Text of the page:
Practitioners near you who treat gut health

Gut Health refers to wellbeing in the digestive system.

Having good gut health means that all aspects of the gastrointestinal system – from the oesophagus to the bowel – are strong and free from illness. When you have a healthy digestive tract you can easily:

  • Break down food into tiny pieces
  • Extract and absorb nutrients from foods
  • Maintain healthy bacteria in the intestines
  • Excrete waste via the bowels
  • Support immunity
  • Fuel the body and mind.

Poor digestion occurs when one or more aspects of the digestive process are compromised.

This leads to gut health symptoms, like reflux, bloating, diarrhoea, constipation and more. Poor gut health can even contribute to fatigue, inflammation and increased pain sensitivity.

Digestive disorders can also compromise mental health.

This is because the gut, a.k.a. ‘second brain’, has nerve endings that communicate with your actual brain. This complicated gut/brain axis is why having a bloated tummy or long term constipation can contribute to brain fog, mood imbalances, anxiety and depression.

Gut health for women is another important topic.

Estrogen and progesterone play a role in digestion and gut health. This means that women are susceptible to gut issues as their hormones rise and fall.

  • Young women with unbalanced hormones often feel unwell. They may have diarrhoea, constipation, bloating and susceptibility to period pain.
  • Perimenopause and menopause also impacts digestion. Gut health for women during this time may feel ‘off’. It’s common to have more diarrhoea, constipation, bloating and flatulence while estrogen and progesterone levels shift. Prioritising gut health foods can help.

Medical professionals agree that the importance of gut health cannot be overemphasised. It’s the reason that gut health foods and gut health supplements are often in the media.

What about probiotics?

Probiotics are one of the most common gut health supplements discussed.

Walk into any health food shop or pharmacy and you’ll find a whole section dedicated to them. But what are probiotics and why are they one of the most prized gut health supplements?

Essentially, probiotics are live microorganisms. When taken in adequate amounts, they support the balance of good vs ‘bad’ bacteria in the gut. This promotes wellbeing in the digestive tract, hormones, nervous system and brain.

Probiotics also lower systemic inflammation and protect the gut lining. This is good news if you have leaky gut syndrome, small intestinal bacterial overgrowth (SIBO) or irritable bowel syndrome (IBS).

Choosing the best probiotic for you can be tricky though.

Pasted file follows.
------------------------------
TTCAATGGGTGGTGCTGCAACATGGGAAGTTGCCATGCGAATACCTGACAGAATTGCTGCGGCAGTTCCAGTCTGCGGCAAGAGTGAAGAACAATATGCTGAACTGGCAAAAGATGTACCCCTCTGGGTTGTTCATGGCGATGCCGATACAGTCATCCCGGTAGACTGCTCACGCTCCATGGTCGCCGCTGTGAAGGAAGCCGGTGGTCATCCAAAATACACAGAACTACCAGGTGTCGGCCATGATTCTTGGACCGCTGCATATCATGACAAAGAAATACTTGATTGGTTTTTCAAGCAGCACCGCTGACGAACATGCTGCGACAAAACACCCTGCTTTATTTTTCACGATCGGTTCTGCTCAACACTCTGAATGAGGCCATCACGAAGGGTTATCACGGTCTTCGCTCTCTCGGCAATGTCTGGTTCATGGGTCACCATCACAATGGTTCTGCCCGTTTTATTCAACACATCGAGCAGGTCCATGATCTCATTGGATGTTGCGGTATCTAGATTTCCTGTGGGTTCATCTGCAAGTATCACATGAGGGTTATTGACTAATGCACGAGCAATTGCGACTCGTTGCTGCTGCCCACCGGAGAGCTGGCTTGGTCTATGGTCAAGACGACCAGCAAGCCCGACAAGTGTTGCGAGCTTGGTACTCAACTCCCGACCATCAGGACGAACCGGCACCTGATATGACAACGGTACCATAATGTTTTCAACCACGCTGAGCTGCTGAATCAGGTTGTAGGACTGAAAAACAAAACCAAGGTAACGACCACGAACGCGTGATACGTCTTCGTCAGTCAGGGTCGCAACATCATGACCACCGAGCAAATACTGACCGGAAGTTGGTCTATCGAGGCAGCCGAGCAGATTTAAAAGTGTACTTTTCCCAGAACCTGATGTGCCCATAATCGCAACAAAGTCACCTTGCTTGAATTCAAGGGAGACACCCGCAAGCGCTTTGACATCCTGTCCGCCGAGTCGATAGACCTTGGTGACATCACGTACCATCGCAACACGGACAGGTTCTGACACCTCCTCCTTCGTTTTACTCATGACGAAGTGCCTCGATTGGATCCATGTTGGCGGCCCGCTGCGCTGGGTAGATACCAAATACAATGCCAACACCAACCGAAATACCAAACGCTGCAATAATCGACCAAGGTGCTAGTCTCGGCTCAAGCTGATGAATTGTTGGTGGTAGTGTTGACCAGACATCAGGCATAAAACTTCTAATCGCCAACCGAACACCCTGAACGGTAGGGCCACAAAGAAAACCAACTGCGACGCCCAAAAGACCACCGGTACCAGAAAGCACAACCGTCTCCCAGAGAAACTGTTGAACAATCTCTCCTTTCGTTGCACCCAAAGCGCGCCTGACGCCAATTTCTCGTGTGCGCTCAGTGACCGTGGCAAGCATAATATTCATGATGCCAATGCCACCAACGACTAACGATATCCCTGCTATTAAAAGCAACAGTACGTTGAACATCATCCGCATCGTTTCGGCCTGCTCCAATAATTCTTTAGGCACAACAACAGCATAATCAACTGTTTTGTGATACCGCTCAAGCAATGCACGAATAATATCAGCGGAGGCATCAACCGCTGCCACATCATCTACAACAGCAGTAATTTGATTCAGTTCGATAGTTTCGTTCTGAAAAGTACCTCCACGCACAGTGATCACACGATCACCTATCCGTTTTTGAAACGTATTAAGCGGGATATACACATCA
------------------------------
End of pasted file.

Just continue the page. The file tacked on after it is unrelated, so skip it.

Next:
While all strains have the potential to support gut health, some can exacerbate digestive symptoms in sensitive individuals. Naturopaths understand the importance of gut health and can help you choose the right probiotic for you.

Many gut health foods contain probiotics, e.g. yoghurt, kefir. The best ones contain live and active cultures and can be a useful way to support gut health on a daily basis.

When to see a digestive health expert?

Digestivet health is about much more than probiotics and yoghurt.

Persistent digestive symptoms make it difficult to take part in life. Work, school, social commitments may all be affected. They can also decrease your wellbeing over time, which is why gut issues need to be investigated by a health professional.

While you may think extreme bloating is something you can live with, it could be a sign of coeliac disease.

Also, you could dismiss daily reflux as ‘just annoying’. But, in reality it could relate to a stomach ulcer or gallstones.

Any gut health issue that remains for more than a few weeks needs to be investigated by an expert. This will help you know whether simple gut health foods and supplements are all you need. Or, if more complex gastrointestinal examinations are required.

Signs and Symptoms

Common gut health signs and symptoms include:

Relux, heartburn, bloating, flatulence, stomach pain, nausea, vomiting, diarrhoea, constipation, food intolerances, weight gain, weight loss, nutrient deficiencies, difficulty swallowing, blood in the stools, pain when passing stools, low energy, skin problems, headaches, anxiety, depression, mood swings.

These signs and symptoms may relate to digestive diseases, like:

Leaky gut syndrome, irritable bowel syndrome (IBS), diverticulitis, chron’s disease, inflammatory bowel disease, coealic disease, haemorrhoids, anal fissure, gastro-oesophageal reflux disease (GERD), oesophageal narrowing, liver disease, liver failure, hepatitis, gallstones, gastritis, Helicobacter pylori infection, pancreatitis.


Treatment for poor gut health needs to be individualised for each person and relate to the initial cause/s. Common treatments include: